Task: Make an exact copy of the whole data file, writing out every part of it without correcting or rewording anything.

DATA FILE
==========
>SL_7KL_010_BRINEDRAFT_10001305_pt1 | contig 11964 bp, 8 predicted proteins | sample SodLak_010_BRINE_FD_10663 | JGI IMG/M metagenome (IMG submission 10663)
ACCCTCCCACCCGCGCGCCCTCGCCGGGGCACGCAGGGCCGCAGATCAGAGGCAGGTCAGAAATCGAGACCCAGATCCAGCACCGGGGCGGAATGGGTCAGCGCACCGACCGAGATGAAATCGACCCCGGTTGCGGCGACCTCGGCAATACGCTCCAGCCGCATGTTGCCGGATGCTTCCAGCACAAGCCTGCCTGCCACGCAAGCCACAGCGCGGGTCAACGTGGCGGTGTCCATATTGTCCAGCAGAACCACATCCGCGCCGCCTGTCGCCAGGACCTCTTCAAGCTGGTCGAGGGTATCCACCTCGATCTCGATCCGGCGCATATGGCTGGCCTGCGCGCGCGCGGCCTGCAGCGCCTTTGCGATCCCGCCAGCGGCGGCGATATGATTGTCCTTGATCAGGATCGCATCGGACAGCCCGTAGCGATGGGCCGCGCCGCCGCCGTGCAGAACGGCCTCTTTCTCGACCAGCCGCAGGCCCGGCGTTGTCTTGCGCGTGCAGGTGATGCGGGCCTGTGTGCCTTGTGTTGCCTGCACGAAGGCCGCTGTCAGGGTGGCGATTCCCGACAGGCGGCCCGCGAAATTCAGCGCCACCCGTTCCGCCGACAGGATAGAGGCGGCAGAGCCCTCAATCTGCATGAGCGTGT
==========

>SL_7KL_010_BRINEDRAFT_10001305_pt1 | contig 11964 bp, 8 predicted proteins | sample SodLak_010_BRINE_FD_10663 | JGI IMG/M metagenome (IMG submission 10663)
ACCCTCCCACCCGCGCGCCCTCGCCGGGGCACGCAGGGCCGCAGATCAGAGGCAGGTCAGAAATCGAGACCCAGATCCAGCACCGGGGCGGAATGGGTCAGCGCACCGACCGAGATGAAATCGACCCCGGTTGCGGCGACCTCGGCAATACGCTCCAGCCGCATGTTGCCGGATGCTTCCAGCACAAGCCTGCCTGCCACGCAAGCCACAGCGCGGGTCAACGTGGCGGTGTCCATATTGTCCAGCAGAACCACATCCGCGCCGCCTGTCGCCAGGACCTCTTCAAGCTGGTCGAGGGTATCCACCTCGATCTCGATCCGGCGCATATGGCTGGCCTGCGCGCGCGCGGCCTGCAGCGCCTTTGCGATCCCGCCAGCGGCGGCGATATGATTGTCCTTGATCAGGATCGCATCGGACAGCCCGTAGCGATGGGCCGCGCCGCCGCCGTGCAGAACGGCCTCTTTCTCGACCAGCCGCAGGCCCGGCGTTGTCTTGCGCGTGCAGGTGATGCGGGCCTGTGTGCCTTGTGTTGCCTGCACGAAGGCCGCTGTCAGGGTGGCGATTCCCGACAGGCGGCCCGCGAAATTCAGCGCCACCCGTTCCGCCGACAGGATAGAGGCGGCAGAGCCCTCAATCTGCATGAGCGTGT